16 April 2023

Easter is not over! While we celebrated Easter Sunday last week, the fifty day Easter Season continues until Pentecost Sunday. During this time, the Lectionary invites us to dig deep into the meaning of Jesus’ resurrection. This season flows out of Holy Week as a kind of mirror of Lent which led us into it – Lent being a preparation for the powerful and challenging journey of Holy Week, and Easter being an outworking of the Holy Week experience. This week the gift of the Lectionary is the gift of assurance – a confidence that our faith is not just a fantasy, or a distant dream, but is something real and transforming that we can experience and live each day.

May the power of resurrection life fill our souls as we worship this week, and throughout the Easter Season.

Acts 2:14a, 22-32: Peter, preaching on the Day of Pentecost, proclaims that Jesus is risen and quotes from David’s Psalm (16) as a prophecy of the resurrection of Christ.

Psalm 16: A psalm of David, expressing trust in God, commitment to faithful worship, and assurance of God’s promise of resurrection – which in the New Testament is taken as a promise of Jesus’ resurrection.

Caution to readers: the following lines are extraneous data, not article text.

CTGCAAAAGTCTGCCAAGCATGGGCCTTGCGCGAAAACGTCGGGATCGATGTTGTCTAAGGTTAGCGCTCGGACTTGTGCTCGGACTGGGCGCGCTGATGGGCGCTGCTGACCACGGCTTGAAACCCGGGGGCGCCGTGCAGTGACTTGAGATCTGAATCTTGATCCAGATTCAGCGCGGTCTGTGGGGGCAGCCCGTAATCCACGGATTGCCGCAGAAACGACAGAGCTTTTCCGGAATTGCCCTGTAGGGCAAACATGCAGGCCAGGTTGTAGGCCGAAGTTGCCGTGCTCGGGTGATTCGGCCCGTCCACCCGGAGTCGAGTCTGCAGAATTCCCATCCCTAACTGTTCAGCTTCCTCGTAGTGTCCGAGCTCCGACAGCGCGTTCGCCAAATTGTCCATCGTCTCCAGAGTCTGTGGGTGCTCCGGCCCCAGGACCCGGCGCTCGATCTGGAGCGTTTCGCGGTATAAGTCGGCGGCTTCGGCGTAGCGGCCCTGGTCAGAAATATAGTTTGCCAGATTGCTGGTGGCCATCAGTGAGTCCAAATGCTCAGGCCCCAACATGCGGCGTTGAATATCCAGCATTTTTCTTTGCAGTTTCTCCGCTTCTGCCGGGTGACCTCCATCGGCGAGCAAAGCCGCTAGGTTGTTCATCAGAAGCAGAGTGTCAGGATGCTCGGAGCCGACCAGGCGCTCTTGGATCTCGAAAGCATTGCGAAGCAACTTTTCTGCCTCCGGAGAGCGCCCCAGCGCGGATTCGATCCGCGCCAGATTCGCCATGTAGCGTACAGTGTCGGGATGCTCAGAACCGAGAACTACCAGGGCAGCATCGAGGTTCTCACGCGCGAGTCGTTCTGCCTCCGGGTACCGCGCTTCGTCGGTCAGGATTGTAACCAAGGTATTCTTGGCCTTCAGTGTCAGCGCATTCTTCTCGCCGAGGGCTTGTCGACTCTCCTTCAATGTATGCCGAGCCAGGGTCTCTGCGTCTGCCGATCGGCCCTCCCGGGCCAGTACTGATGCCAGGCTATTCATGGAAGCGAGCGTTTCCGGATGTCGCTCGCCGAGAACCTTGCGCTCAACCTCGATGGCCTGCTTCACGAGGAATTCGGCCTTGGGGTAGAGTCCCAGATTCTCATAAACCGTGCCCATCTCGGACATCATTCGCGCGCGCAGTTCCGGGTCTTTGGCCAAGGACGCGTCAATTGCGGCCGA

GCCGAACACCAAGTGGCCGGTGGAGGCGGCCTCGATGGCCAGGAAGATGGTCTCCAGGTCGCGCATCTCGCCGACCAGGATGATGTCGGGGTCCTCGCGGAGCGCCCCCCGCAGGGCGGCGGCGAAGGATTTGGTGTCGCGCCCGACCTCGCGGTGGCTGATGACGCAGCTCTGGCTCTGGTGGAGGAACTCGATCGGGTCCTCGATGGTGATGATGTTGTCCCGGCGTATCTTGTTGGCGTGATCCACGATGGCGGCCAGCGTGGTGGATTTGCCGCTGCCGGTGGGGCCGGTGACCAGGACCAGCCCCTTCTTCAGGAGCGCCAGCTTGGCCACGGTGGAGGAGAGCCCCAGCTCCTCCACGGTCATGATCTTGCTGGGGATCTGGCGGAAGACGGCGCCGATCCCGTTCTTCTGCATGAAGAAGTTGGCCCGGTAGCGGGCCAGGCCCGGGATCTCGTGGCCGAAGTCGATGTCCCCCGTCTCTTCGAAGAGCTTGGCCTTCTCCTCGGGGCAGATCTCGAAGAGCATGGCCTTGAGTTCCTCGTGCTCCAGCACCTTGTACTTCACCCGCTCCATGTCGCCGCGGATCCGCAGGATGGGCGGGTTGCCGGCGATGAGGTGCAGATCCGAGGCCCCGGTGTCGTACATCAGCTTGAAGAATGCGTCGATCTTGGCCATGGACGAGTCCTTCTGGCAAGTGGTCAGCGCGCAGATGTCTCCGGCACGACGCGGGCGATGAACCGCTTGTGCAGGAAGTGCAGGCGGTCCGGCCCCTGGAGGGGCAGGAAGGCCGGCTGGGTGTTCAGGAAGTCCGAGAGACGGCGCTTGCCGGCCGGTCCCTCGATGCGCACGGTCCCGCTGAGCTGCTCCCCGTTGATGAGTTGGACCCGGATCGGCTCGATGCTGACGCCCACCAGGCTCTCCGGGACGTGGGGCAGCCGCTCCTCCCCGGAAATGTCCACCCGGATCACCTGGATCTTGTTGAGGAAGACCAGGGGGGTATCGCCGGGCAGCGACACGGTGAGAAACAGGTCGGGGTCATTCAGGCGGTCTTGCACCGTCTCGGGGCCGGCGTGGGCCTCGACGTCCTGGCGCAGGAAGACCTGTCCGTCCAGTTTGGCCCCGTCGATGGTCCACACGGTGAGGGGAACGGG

1 Peter 1:3-9: Peter encourages the believers as they endure trials, reminding them of the life they have in the Risen Christ and of the joy that they will experience when their faith, having been strengthened by their suffering, leads them into fullness of life.

John 20:19-31: The resurrected Jesus appears to his disciples and breathes the Holy Spirit on them, then he appears to Thomas, who had doubted the witness of the other disciples, and shows Thomas his wounds, leading Thomas to faith and worship. After telling this story, John explains the purpose of his Gospel, to show who Jesus is and to lead his readers to faith.

The resurrection may be an interesting historical fact, but if that’s all it is, it has little value for us today. This week’s Lectionary readings make it clear, however, that the resurrection of Jesus is way more than just an event of the past. Every reading offers the assurance that God’s life is available to us now in Christ. In both Peter’s preaching and his letter he affirms that Christ’s resurrection is real and is a promise that God’s life is available to all. The Psalm, which Peter quotes in his Pentecost sermon, expresses the Psalmist’s assurance of God’s care and life, and is taken by Peter as a prophecy of Christ’s resurrection. Finally, in the Gospel reading, John demonstrates how Christ’s resurrection inspires and empowers his disciples, and how Thomas is dramatically drawn into faith. Put together, these readings give us a basis for confidence as we face the challenges – the ‘little deaths’ – of each day, and they invite us to experience Christ’s resurrection life now, not just after we have died. So, resurrection is not just an amazing thing that happened long ago. It can be our lived experience every moment.